Prof. Akin Ibidapo-Obe, the Dean, Faculty of Law, University of Lagos, UNILAG, in his book – Bail Process and Human Rights in Nigeria – wrote, “In Nigeria, access to bail implies the ability to pay for the services of a lawyer, to hire a surety, and invariably to “grease the palms” of court registrar and security personnel having custody of the suspect. If what is needed to ease his bail is not available to a suspect, then he is sent back to prison to await the day when he can afford it.”
Is the Reputation Of The Judiciary Smeared?
Nnamdi Kanu who is the leader of the Independent Peoples Of Biafra (IPOB), has been in custody for months upon a court order having given a nod to release him. The straightforward certainty is that the government has refused to obey the federal high court that gave the order.
Lawyer Adegboruwa had added, “I cannot see any reason to justify the denial of bail to Mr Kanu in particular, or why the courts have now suddenly become scared to admit suspects to bail on very liberal terms, as enjoined by the Constitution, which the courts have a duty to enforce.
“The judiciary is not under the influence of the executive and our courts are well encouraged to liberate themselves from self-timidity and intimidation of government agencies, especially the EFCC. The enforcement of the right of the citizen, cannot be compromised or defeated, on the altar of fighting some nebulous anti-corruption war.
“We cannot because of fighting corruption and change the goal post of the law. All offences are bail-able and the conditions should not be oppressive as it is happening now.”
Did Mr. President Say The Judiciary Is Corrupt?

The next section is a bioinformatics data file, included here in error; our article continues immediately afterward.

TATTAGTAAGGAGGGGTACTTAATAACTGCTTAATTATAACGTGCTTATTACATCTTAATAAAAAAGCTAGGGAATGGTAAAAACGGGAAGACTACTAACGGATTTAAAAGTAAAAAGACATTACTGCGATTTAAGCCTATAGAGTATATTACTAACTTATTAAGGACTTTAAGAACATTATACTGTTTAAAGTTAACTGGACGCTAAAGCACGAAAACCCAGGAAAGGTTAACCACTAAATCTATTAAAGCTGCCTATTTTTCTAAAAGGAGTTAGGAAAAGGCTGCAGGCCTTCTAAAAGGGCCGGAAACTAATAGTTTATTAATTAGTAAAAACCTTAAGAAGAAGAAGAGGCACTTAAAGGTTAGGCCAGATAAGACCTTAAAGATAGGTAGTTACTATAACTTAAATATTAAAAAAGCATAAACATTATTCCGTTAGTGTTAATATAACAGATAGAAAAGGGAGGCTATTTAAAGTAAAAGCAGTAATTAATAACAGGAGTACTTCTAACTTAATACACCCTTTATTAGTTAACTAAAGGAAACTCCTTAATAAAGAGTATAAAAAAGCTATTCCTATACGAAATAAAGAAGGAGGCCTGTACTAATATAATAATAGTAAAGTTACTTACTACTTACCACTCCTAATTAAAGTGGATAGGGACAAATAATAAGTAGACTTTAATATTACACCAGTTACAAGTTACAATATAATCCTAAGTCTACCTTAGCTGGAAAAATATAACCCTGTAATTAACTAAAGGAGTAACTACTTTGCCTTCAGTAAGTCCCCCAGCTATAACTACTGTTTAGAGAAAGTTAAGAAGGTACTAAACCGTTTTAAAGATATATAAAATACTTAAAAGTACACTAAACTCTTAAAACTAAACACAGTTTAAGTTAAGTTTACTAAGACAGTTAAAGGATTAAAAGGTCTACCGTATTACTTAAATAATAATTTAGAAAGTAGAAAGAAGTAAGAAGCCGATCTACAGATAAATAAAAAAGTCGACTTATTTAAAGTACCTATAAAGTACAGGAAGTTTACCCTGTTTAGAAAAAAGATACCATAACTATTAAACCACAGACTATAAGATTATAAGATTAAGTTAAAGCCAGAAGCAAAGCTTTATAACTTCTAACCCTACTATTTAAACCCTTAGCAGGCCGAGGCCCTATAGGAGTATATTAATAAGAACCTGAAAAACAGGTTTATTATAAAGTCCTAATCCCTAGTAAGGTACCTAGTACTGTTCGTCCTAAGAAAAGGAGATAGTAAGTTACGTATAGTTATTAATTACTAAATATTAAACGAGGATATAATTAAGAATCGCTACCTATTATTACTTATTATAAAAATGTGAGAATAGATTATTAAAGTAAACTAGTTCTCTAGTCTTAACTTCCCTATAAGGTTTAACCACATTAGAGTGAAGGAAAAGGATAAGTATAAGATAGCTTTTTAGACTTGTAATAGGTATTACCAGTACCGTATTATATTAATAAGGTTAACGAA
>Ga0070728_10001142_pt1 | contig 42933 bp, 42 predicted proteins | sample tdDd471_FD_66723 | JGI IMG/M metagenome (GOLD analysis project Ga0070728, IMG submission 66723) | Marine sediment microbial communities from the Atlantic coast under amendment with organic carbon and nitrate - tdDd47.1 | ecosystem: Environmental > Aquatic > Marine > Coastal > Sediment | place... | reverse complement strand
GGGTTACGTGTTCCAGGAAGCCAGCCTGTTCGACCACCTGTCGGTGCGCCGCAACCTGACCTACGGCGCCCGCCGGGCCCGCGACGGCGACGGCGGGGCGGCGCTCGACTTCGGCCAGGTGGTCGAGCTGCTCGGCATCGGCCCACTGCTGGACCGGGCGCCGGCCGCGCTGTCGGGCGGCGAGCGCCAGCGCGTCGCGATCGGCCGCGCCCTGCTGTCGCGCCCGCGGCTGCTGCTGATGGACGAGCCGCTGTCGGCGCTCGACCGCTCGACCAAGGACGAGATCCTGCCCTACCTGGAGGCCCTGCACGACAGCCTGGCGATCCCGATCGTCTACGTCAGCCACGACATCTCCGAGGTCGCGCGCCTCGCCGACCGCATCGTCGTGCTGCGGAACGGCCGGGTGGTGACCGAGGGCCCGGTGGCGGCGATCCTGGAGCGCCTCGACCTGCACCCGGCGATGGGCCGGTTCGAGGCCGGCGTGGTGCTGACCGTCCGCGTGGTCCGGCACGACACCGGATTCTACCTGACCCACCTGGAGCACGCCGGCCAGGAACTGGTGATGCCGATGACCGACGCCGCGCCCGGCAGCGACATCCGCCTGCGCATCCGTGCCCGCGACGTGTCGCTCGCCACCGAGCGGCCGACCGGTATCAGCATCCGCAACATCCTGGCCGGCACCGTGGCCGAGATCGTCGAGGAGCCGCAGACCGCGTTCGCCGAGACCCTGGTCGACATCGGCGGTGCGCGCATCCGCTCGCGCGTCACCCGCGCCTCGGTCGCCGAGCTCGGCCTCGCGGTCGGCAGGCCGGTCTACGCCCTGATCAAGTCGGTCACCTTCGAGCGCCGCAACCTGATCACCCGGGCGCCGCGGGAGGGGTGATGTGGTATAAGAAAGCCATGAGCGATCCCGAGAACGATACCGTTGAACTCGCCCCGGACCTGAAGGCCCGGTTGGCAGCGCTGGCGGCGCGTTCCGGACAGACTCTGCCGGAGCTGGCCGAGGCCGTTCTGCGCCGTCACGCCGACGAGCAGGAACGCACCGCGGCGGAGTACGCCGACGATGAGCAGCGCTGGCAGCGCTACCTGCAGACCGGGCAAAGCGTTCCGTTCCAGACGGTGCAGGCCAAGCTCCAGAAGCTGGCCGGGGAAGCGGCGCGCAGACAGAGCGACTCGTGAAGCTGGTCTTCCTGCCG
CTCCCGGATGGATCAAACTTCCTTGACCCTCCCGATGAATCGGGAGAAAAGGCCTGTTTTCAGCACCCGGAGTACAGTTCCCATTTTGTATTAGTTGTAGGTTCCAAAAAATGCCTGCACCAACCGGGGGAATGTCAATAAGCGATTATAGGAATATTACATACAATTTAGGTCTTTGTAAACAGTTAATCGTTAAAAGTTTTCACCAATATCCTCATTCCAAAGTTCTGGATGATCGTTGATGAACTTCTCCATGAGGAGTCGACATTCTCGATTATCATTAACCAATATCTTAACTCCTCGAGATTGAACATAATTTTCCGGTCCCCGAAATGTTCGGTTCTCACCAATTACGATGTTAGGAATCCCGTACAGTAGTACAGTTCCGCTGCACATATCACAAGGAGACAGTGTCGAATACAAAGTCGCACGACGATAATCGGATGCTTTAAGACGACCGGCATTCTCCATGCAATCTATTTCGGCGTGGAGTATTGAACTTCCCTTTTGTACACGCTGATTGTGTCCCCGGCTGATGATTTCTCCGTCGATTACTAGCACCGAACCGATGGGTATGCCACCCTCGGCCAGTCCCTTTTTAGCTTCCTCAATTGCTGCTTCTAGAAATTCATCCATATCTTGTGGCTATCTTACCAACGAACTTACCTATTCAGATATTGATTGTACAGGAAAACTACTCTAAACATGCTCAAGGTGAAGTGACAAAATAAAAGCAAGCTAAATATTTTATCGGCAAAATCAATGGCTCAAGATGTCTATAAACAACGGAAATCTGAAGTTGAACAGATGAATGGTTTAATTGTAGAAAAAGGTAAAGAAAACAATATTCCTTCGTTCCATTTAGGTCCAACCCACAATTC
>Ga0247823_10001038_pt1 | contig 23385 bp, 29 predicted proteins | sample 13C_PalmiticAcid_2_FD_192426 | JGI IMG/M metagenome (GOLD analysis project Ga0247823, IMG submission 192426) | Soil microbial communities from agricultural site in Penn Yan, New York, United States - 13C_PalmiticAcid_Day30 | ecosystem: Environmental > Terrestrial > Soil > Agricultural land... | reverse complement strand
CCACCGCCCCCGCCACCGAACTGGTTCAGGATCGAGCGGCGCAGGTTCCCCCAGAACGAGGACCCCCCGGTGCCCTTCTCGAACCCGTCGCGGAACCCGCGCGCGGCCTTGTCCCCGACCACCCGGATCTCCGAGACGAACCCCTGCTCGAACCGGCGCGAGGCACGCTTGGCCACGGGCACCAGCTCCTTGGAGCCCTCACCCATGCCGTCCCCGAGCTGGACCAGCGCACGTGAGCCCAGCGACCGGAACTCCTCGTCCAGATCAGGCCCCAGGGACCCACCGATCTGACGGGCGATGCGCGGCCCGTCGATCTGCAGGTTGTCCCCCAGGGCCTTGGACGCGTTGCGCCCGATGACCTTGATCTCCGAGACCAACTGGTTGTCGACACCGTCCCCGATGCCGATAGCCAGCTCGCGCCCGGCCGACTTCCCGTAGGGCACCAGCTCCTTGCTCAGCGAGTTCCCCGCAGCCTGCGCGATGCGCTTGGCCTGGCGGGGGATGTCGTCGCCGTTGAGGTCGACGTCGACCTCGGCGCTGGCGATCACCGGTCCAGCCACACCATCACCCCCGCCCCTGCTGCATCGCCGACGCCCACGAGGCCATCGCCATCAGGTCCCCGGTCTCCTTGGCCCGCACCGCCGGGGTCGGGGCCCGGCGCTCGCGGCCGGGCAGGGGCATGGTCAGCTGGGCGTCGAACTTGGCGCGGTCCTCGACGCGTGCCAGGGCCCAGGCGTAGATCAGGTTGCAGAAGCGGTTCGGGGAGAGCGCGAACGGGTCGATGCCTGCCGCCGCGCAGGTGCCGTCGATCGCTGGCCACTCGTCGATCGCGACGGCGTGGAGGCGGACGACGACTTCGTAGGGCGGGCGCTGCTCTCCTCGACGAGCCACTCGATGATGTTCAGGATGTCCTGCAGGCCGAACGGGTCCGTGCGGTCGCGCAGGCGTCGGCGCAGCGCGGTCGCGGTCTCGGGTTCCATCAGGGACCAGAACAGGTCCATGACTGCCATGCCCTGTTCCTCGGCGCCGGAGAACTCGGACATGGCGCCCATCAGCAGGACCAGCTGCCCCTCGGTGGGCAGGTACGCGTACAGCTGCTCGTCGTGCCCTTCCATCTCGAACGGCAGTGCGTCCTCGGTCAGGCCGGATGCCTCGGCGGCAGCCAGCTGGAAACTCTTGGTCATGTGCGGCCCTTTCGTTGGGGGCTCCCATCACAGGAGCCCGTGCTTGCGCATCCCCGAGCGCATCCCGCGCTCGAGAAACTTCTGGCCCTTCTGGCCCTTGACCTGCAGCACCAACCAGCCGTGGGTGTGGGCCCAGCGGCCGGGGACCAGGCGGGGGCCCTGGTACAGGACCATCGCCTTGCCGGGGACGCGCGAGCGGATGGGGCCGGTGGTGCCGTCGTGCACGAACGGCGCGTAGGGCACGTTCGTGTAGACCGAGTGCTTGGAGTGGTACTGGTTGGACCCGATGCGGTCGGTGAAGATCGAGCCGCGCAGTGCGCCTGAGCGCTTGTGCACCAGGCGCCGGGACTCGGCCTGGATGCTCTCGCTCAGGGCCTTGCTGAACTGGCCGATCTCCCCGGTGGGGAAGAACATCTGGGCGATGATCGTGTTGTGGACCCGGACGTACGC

In January, 2016, while in Addis Ababa, Ethiopia, Major General Muhammadu Buhari, in a statement issued in Abuja on Sunday, January 27 2016, by his Special Adviser on Media and Publicity, Mr Femi Adesina, relayed his town hall meeting with Nigerians living in Ethiopia, on the Judiciary as follows:
1. “On the fight against corruption vis-à-vis the judiciary, Nigerians will be right to say that is my main headache for now.
2. “If you reflect on what I went through for twelve years when I wanted to be the president, I attempted three times.
3. “At the fourth attempt, through God and the use of technology, it was possible for Nigerians to elect an APC candidate as president.
4. “In my first attempt in 2003, I ended up at the Supreme Court and for 13 months I was in court.
5. “The second attempt in 2007, I was in court close to 20 months, and in 2011, my third attempt, I was also in court for nine months.
6. “All these cases went up to the Supreme Court until the fourth time in 2015, when God agreed that I will be President of Nigeria.”
Conclusion: Is The Judiciary Adhering To The Rule Of Law On Liberty Of Citizens?
The former National Security Adviser, Col Sambo Dasuki, (rtd.), the order of court to release him on bail was perturbed by his succeeding arrest right in the frontage of the prisons. The moves were widely fingered to have been masterminded by the Presidency.
Nnamdi Kanu, the leader of the Pro-Biafra group; the order of court for his unreserved discharge was absolutely overlooked by the Buhari administration. Adegboruwa had said that the Nigerian Bar Association (NBA) should stand on its foot to let the Executive understand its bounds to duty.
“The Executive should have no say in the Judiciary as long as the Administration of Criminal Justice Act, 2015 is concerned, so that the liberty of the citizens is upheld.
“In law, an application for bail is a demand for the enforcement of the right of the citizen to his Liberty, under section 35 of the 1999 Constitution as amended. And when the court is to grant bail, it is to be done on very liberal terms, without any pecuniary consideration at all. Thus, the new theory of “special” bail conditions for suspects facing corruption charges and pro-Biafra agitations, is a setback for our democratic experience.”
Odimegwu Onwumere writes from Rivers State, Nigeria.